Re: Modern myths

From: Jan Gröndahl (
Date: 1999-04-22 11:36:50

On Thu, 22 Apr 1999, Marko Mäkelä wrote:

> On Wed, 21 Apr 1999, William Levak wrote:
> > As you change the values from their optimum level, the image begins to
> > waver and distort.  Getting farther away, you lose sync and the picture
> > breaks up.  Even further, and the driver circuitry (technically known as a
> > ramp generator) ceases to respond to the signals and the screen goes
> > blank.  NONE of this damages the display in any way.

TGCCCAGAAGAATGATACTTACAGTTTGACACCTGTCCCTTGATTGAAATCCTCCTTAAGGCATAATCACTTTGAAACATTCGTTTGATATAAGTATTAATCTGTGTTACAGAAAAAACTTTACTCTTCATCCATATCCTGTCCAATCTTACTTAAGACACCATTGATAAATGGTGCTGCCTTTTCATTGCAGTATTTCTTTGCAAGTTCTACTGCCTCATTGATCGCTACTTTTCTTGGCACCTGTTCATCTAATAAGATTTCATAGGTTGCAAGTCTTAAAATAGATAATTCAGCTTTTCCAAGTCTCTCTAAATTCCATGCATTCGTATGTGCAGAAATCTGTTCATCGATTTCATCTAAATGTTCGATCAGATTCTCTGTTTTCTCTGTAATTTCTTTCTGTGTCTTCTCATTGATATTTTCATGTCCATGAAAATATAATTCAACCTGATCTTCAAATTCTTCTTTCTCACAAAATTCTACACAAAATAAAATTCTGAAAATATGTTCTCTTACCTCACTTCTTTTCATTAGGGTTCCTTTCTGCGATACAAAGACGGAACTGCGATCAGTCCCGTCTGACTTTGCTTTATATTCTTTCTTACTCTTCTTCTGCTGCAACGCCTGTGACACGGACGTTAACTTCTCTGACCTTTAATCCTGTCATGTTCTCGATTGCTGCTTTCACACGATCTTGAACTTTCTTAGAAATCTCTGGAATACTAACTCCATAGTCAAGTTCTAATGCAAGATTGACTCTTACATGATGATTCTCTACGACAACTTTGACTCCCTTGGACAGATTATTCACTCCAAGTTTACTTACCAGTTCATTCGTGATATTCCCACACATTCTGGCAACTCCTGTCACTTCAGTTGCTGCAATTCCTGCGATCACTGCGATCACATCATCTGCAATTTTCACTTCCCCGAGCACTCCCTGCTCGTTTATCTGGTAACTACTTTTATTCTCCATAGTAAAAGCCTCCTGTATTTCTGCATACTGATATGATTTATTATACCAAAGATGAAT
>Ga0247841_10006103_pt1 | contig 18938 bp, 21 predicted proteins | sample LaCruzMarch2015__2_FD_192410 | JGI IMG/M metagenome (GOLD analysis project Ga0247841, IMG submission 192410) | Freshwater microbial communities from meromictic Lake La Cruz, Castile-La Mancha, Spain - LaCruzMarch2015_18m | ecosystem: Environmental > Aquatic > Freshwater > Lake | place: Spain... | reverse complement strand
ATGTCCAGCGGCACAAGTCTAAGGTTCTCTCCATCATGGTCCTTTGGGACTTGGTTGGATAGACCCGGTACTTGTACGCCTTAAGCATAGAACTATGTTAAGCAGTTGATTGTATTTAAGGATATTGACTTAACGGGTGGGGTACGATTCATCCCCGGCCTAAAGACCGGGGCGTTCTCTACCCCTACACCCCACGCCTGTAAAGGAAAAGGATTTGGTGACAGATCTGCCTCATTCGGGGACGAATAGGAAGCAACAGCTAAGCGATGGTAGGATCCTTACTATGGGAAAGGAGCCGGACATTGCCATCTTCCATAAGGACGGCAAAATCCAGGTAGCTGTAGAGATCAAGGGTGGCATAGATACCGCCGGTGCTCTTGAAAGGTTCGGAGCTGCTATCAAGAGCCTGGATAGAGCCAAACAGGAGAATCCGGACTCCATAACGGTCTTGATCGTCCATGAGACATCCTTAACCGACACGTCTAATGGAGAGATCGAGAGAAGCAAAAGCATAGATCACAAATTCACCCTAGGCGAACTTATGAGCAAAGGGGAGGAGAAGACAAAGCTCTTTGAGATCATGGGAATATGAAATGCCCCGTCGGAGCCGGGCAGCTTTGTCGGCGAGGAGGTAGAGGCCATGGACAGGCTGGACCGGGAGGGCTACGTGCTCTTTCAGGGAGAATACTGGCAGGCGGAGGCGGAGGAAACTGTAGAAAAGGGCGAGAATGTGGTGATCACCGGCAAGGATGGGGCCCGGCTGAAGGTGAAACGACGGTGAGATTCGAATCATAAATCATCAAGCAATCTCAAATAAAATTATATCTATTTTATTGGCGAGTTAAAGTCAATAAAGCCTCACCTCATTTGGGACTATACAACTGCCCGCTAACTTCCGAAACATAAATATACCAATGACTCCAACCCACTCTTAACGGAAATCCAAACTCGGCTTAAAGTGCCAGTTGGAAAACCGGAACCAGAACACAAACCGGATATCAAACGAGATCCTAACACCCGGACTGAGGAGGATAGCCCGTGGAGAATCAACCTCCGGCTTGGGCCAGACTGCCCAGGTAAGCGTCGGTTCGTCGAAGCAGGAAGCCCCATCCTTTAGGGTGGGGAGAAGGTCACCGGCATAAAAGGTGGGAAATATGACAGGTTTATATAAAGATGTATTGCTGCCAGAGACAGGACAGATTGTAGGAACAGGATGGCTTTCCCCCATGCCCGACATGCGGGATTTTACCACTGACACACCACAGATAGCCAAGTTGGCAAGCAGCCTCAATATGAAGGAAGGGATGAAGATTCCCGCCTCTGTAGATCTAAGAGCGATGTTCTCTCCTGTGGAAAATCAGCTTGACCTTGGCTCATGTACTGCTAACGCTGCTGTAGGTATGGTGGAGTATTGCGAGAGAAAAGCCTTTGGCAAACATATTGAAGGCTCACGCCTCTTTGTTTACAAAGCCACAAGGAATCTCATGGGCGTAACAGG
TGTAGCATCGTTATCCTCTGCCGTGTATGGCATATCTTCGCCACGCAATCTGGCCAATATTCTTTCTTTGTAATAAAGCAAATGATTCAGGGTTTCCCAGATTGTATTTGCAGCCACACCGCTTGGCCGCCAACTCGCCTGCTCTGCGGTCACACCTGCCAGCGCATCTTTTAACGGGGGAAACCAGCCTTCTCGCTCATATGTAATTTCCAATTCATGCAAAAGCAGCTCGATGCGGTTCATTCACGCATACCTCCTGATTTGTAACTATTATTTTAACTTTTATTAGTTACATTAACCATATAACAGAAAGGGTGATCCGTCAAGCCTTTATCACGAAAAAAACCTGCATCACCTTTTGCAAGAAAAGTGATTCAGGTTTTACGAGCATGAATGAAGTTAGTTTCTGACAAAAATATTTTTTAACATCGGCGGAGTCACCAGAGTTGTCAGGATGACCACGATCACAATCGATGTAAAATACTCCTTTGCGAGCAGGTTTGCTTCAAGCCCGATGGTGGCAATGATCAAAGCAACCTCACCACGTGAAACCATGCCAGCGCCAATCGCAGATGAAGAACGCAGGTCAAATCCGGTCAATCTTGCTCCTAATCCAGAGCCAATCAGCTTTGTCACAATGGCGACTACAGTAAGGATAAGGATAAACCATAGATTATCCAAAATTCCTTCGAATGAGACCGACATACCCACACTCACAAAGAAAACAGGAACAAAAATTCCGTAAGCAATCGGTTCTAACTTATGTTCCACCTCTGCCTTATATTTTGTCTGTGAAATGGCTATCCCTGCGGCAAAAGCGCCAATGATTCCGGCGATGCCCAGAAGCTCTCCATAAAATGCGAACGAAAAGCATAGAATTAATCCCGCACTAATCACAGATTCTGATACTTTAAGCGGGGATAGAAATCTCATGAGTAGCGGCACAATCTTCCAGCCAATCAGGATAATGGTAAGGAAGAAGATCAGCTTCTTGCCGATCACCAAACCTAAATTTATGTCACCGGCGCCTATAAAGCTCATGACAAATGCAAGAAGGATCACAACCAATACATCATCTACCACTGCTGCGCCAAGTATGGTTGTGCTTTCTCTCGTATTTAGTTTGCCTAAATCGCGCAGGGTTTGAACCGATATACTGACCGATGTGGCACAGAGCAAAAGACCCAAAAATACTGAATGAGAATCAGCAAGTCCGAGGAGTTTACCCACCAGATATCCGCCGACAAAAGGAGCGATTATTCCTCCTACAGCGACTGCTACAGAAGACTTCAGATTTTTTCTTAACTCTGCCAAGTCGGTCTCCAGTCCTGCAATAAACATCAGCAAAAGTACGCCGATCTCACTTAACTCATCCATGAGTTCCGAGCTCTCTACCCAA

> What about the urban legends that one could damage a PC display by feeding
> wrong line frequencies to it?  I've heard of one friend's friend whose
> monitor let the smoke out only after a few seconds of wrong signals.  Has
> anyone really seen a flyback transformer or some other component that has
> fried because of out-of-specs frequencies?  (Hmm, now when I think of it,
> many PAL TVs keep a little noise when fed with an NTSC signal.)

I tried my rather old (1995?) 17" IBM monitor with 120 Hz at 640x480 mode,
so after five seconds or so I saw smoke which reached half a meter from
the top of my monitor.

I quickly turned off that thing and I was suprised the monitor worked
after that just ok. =) Probably only insulating stuff burned a little.

Name:  Jan Gröndahl
GSM:   040-5631925

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